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Jenson V. George, P. N. Vinayachandran, and Anoop A. Nayak

Abstract

The inflow of high-saline water from the Arabian Sea (AS) into the Bay of Bengal (BoB) and its subsequent mixing with the relatively fresh BoB water is vital for the north Indian Ocean salt budget. During June–September, the Summer Monsoon Current carries high-salinity water from the AS to the BoB. A time series of microstructure and hydrographic data collected from 4 to 14 July 2016 in the southern BoB (8°N, 89°E) showed the presence of a subsurface (60–150 m) high-salinity core. The high-salinity core was composed of relatively warm and saline AS water overlying the relatively cold and fresh BoB water. The lower part of the high-salinity core showed double-diffusive salt fingering instability. Salt fingering staircases with varying thickness (up to 10 m) in the temperature and salinity profiles were also observed at the base of a high-salinity core at approximately 75–150-m depth. The average downward diapycnal salt flux out of the high-salinity core due to the effect of salt fingering was 2.8 × 10−7 kg m−2 s−1, approximately one order of magnitude higher than the flux if salt fingering was neglected.

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Jenson V. George, P. N. Vinayachandran, V. Vijith, V. Thushara, Anoop A. Nayak, Shrikant M. Pargaonkar, P. Amol, K. Vijaykumar, and Adrian J. Matthews

Abstract

During the Bay of Bengal (BoB) Boundary Layer Experiment (BoBBLE) in the southern BoB, time series of microstructure measurements were obtained at 8°N, 89°E from 4 to 14 July 2016. These observations captured events of barrier layer (BL) erosion and reformation. Initially, a three-layer structure was observed: a fresh surface mixed layer (ML) of thickness 10–20 m; a BL below of 30–40-m thickness with similar temperature but higher salinity; and a high salinity core layer, associated with the Summer Monsoon Current. Each of these three layers was in relative motion to the others, leading to regions of high shear at the interfaces. However, the destabilizing influence of the shear regions was not enough to overcome the haline stratification, and the three-layer structure was preserved. A salinity budget using in situ observations suggested that during the BL erosion, differential advection brought high salinity surface waters (34.5 psu) with weak stratification to the time series location and replaced the three-layer structure with a deep ML (~60 m). The resulting weakened stratification at the time series location then allowed atmospheric wind forcing to penetrate deeper. The turbulent kinetic energy dissipation rate and eddy diffusivity showed elevated values above 10−7 W kg−1 and 10−4 m2 s−1, respectively, in the upper 60 m. Later, the surface salinity decreased again (33.8 psu) through differential horizontal advection, stratification became stronger and elevated mixing rates were confined to the upper 20 m, and the BL reformed. A 1D model experiment suggested that in the study region, differential advection of temperature–salinity characteristics is essential for the maintenance of BL and to the extent to which mixing penetrates the water column.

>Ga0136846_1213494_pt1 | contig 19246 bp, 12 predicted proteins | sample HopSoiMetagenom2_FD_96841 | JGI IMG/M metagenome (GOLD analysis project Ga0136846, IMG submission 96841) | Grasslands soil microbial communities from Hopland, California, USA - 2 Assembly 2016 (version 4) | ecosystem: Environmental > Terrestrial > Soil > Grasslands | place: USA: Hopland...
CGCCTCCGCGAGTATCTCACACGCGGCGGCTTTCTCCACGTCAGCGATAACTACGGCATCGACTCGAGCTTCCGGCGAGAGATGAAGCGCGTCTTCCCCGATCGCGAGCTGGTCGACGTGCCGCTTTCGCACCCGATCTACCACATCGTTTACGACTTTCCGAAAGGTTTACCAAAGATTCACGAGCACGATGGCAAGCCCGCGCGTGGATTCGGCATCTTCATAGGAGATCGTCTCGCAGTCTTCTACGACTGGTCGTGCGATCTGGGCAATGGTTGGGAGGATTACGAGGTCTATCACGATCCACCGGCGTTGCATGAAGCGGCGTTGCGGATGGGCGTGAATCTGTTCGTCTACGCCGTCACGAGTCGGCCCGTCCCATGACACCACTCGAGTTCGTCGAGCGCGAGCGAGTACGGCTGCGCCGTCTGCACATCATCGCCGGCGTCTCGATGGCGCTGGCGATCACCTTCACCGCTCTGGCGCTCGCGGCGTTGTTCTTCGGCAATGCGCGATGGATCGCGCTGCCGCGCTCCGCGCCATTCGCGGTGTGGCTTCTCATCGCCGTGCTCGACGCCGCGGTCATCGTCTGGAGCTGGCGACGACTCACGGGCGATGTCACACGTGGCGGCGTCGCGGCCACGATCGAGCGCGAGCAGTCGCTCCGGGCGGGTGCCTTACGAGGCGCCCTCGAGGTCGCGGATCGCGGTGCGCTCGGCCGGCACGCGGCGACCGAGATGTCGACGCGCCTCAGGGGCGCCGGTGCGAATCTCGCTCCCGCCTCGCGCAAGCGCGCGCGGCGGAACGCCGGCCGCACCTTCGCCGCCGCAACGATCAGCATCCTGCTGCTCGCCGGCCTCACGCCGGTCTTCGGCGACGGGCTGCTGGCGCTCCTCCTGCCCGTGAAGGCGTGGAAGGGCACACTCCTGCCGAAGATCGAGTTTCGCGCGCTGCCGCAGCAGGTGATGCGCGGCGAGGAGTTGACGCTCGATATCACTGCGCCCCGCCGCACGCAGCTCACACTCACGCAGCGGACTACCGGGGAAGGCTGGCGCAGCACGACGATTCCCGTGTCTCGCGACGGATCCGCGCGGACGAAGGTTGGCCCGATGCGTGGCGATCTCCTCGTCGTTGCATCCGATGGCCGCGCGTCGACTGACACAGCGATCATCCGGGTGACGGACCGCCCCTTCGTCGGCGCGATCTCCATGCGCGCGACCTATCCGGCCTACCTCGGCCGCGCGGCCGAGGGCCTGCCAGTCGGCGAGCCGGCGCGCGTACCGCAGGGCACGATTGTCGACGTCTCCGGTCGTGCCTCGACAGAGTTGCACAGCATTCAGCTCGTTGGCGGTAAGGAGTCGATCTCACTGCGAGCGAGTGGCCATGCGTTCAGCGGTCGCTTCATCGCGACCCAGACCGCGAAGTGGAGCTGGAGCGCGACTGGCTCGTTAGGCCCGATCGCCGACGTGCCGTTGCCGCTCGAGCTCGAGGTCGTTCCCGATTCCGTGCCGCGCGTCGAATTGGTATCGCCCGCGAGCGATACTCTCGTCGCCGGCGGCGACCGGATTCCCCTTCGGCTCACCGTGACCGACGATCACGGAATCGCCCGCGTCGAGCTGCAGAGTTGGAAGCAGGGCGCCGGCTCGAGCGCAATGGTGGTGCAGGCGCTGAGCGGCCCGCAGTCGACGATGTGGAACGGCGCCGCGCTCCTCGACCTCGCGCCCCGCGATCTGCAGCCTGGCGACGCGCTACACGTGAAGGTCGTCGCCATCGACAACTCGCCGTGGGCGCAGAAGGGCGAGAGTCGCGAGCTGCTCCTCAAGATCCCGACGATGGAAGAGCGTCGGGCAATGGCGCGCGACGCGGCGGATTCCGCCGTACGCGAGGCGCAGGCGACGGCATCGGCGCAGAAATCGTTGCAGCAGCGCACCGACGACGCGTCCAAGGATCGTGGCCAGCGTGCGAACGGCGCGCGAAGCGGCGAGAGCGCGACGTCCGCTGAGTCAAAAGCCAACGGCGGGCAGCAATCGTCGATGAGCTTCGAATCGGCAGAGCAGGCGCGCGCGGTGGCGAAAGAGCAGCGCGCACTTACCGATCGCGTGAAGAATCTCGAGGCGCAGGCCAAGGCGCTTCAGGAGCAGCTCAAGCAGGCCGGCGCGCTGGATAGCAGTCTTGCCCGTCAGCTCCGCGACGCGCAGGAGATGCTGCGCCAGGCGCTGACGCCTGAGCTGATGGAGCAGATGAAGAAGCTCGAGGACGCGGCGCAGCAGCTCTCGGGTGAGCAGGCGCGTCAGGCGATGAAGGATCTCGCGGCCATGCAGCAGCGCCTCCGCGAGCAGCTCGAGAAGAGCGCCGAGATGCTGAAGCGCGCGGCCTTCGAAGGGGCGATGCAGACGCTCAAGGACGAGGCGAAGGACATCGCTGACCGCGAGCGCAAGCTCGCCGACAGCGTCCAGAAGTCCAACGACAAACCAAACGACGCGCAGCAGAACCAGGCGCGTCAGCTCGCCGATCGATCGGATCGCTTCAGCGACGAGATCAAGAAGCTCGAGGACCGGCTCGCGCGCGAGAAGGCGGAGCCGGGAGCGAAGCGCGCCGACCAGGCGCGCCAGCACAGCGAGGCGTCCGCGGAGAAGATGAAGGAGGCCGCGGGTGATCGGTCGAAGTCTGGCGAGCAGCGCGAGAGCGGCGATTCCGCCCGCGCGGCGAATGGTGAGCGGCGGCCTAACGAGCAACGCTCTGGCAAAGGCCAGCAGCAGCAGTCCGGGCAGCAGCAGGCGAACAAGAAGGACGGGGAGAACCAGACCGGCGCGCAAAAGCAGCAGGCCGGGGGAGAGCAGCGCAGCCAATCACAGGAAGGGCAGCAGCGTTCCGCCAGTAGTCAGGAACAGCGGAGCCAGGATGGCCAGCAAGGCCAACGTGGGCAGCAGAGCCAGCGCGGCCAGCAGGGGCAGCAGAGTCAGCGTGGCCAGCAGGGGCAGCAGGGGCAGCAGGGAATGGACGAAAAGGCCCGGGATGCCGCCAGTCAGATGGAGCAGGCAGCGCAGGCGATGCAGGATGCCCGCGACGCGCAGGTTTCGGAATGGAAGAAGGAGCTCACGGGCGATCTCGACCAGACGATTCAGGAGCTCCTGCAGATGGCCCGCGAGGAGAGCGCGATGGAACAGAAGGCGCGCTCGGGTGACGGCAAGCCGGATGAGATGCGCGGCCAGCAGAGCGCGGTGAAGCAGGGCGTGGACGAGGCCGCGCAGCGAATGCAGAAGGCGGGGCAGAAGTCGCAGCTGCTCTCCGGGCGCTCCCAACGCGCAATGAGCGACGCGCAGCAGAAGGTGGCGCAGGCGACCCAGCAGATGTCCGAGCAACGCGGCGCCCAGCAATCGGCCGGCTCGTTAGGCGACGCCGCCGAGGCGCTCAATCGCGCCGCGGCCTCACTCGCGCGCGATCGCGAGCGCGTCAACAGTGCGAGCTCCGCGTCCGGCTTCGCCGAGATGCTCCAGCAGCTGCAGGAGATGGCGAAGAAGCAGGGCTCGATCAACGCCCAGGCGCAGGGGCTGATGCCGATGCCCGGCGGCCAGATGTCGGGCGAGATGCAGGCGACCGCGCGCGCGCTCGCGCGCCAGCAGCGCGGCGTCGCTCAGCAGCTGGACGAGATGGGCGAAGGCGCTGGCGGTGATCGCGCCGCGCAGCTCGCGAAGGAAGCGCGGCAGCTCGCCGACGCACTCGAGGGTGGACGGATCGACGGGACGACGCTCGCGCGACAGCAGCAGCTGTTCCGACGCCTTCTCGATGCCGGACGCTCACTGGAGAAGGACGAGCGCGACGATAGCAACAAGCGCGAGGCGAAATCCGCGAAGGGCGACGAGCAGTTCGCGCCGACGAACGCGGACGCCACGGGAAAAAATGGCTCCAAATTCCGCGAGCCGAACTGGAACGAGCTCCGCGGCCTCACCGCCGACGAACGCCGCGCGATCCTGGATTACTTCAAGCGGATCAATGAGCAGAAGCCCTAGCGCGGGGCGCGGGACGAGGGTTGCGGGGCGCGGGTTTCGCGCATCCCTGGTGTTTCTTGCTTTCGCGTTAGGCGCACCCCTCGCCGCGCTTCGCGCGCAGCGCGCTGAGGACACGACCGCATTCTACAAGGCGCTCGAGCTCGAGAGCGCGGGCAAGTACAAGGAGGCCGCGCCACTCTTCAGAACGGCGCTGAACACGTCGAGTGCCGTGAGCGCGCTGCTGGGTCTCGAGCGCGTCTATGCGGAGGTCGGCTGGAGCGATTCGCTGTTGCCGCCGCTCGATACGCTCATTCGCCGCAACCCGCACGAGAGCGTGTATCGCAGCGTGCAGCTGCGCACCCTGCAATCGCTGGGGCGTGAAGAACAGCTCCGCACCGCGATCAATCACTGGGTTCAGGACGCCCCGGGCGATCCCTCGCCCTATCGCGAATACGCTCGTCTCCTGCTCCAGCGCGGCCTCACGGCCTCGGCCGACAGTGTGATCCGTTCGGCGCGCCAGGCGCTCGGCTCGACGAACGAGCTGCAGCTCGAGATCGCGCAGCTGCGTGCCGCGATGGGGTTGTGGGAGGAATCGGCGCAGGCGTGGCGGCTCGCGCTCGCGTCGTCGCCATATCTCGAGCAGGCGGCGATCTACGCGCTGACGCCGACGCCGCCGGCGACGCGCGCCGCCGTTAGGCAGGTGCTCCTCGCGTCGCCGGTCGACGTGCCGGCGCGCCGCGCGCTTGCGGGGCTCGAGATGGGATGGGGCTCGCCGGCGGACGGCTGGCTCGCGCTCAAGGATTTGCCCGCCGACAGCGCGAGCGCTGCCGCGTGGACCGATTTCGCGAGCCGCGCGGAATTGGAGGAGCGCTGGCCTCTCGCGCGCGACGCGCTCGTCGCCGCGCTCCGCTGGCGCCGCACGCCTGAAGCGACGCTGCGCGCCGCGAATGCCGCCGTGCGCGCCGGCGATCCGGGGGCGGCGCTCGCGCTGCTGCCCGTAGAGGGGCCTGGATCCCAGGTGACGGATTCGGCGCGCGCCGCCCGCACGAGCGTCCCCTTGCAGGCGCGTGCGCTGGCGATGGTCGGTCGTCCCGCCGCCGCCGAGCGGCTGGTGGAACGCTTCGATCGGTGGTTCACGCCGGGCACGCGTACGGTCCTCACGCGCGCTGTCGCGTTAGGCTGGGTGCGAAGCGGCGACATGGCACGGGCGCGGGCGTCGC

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P. N. Vinayachandran, Adrian J. Matthews, K. Vijay Kumar, Alejandra Sanchez-Franks, V. Thushara, Jenson George, V. Vijith, Benjamin G. M. Webber, Bastien Y. Queste, Rajdeep Roy, Amit Sarkar, Dariusz B. Baranowski, G. S. Bhat, Nicholas P. Klingaman, Simon C. Peatman, C. Parida, Karen J. Heywood, Robert Hall, Brian King, Elizabeth C. Kent, Anoop A. Nayak, C. P. Neema, P. Amol, A. Lotliker, A. Kankonkar, D. G. Gracias, S. Vernekar, A. C. D’Souza, G. Valluvan, Shrikant M. Pargaonkar, K. Dinesh, Jack Giddings, and Manoj Joshi

Abstract

The Bay of Bengal (BoB) plays a fundamental role in controlling the weather systems that make up the South Asian summer monsoon system. In particular, the southern BoB has cooler sea surface temperatures (SST) that influence ocean–atmosphere interaction and impact the monsoon. Compared to the southeastern BoB, the southwestern BoB is cooler, more saline, receives much less rain, and is influenced by the summer monsoon current (SMC). To examine the impact of these features on the monsoon, the BoB Boundary Layer Experiment (BoBBLE) was jointly undertaken by India and the United Kingdom during June–July 2016. Physical and biogeochemical observations were made using a conductivity–temperature–depth (CTD) profiler, five ocean gliders, an Oceanscience Underway CTD (uCTD), a vertical microstructure profiler (VMP), two acoustic Doppler current profilers (ADCPs), Argo floats, drifting buoys, meteorological sensors, and upper-air radiosonde balloons. The observations were made along a zonal section at 8°N between 85.3° and 89°E with a 10-day time series at 8°N, 89°E. This paper presents the new observed features of the southern BoB from the BoBBLE field program, supported by satellite data. Key results from the BoBBLE field campaign show the Sri Lanka dome and the SMC in different stages of their seasonal evolution and two freshening events during which salinity decreased in the upper layer, leading to the formation of thick barrier layers. BoBBLE observations were taken during a suppressed phase of the intraseasonal oscillation; they captured in detail the warming of the ocean mixed layer and the preconditioning of the atmosphere to convection.

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